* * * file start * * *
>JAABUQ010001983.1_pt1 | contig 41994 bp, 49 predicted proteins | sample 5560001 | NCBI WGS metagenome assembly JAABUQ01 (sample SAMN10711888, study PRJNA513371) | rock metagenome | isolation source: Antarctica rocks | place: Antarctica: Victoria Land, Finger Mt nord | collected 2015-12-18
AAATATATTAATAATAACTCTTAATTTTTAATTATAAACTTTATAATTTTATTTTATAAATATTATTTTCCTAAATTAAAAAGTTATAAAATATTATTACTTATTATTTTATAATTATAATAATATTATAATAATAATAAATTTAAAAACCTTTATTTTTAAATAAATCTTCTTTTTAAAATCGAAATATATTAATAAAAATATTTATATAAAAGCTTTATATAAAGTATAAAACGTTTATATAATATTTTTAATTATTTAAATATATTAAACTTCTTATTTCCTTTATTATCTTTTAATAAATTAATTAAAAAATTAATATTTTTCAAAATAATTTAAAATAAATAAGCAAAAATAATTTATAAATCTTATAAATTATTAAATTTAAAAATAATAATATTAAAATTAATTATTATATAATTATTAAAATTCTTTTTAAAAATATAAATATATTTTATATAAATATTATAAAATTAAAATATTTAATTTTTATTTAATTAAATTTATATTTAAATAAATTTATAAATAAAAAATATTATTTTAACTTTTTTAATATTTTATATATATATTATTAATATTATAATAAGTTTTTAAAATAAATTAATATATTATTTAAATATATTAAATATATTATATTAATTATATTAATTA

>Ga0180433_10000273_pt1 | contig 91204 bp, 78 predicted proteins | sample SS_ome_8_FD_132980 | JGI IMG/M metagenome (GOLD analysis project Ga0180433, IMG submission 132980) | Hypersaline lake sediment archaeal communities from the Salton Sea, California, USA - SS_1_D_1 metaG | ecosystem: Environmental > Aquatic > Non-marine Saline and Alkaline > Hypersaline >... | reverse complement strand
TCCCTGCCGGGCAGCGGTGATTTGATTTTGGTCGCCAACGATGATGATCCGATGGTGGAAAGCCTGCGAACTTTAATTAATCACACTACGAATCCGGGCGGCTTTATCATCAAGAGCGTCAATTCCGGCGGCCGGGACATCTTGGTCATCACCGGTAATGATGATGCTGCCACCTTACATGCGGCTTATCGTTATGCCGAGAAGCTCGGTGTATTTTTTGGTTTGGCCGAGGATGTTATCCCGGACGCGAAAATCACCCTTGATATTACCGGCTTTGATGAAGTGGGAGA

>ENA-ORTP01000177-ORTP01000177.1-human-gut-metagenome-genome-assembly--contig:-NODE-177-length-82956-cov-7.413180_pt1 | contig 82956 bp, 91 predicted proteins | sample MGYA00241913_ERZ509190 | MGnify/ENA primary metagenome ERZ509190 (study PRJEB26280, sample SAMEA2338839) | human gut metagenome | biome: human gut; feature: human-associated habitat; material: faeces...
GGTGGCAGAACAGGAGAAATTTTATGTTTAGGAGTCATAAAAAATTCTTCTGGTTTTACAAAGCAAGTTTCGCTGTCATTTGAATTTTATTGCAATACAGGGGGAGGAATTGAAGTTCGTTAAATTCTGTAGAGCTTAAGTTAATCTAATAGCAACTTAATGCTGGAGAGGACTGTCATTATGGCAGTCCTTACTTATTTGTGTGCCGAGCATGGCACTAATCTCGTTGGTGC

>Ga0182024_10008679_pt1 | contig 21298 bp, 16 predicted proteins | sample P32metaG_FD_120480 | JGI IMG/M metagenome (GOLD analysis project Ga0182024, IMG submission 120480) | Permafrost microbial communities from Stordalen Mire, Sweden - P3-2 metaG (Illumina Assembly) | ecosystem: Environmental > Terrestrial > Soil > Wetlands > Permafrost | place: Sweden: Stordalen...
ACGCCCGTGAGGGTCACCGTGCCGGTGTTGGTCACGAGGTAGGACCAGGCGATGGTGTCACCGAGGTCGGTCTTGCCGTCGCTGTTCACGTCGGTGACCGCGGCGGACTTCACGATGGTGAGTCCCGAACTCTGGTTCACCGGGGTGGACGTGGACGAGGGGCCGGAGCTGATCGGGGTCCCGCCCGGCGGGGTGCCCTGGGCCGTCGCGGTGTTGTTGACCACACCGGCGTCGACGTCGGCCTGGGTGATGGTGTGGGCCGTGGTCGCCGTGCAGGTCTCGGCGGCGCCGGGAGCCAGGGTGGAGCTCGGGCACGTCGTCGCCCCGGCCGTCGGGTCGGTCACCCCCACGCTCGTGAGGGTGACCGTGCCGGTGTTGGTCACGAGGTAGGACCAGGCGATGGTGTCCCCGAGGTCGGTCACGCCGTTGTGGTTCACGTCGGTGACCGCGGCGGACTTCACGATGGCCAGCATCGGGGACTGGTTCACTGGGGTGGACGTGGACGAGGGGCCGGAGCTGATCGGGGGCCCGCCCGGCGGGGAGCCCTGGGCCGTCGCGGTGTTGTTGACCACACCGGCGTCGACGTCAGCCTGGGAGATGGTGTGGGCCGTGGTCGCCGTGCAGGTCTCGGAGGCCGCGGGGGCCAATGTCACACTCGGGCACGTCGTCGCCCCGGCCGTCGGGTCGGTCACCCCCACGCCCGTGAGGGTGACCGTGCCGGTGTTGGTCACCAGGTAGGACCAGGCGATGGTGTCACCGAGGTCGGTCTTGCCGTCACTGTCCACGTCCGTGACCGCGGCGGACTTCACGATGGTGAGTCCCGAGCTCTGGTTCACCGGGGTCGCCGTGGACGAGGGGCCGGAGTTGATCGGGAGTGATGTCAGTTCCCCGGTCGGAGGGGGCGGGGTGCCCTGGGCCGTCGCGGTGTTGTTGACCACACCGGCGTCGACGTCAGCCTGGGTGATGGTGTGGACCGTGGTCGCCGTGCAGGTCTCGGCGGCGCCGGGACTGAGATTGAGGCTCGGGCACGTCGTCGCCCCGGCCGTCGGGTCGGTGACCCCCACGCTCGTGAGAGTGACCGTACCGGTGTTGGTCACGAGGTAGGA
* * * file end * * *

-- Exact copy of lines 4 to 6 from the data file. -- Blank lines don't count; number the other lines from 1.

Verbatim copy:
TCCCTGCCGGGCAGCGGTGATTTGATTTTGGTCGCCAACGATGATGATCCGATGGTGGAAAGCCTGCGAACTTTAATTAATCACACTACGAATCCGGGCGGCTTTATCATCAAGAGCGTCAATTCCGGCGGCCGGGACATCTTGGTCATCACCGGTAATGATGATGCTGCCACCTTACATGCGGCTTATCGTTATGCCGAGAAGCTCGGTGTATTTTTTGGTTTGGCCGAGGATGTTATCCCGGACGCGAAAATCACCCTTGATATTACCGGCTTTGATGAAGTGGGAGA

>ENA-ORTP01000177-ORTP01000177.1-human-gut-metagenome-genome-assembly--contig:-NODE-177-length-82956-cov-7.413180_pt1 | contig 82956 bp, 91 predicted proteins | sample MGYA00241913_ERZ509190 | MGnify/ENA primary metagenome ERZ509190 (study PRJEB26280, sample SAMEA2338839) | human gut metagenome | biome: human gut; feature: human-associated habitat; material: faeces...
GGTGGCAGAACAGGAGAAATTTTATGTTTAGGAGTCATAAAAAATTCTTCTGGTTTTACAAAGCAAGTTTCGCTGTCATTTGAATTTTATTGCAATACAGGGGGAGGAATTGAAGTTCGTTAAATTCTGTAGAGCTTAAGTTAATCTAATAGCAACTTAATGCTGGAGAGGACTGTCATTATGGCAGTCCTTACTTATTTGTGTGCCGAGCATGGCACTAATCTCGTTGGTGC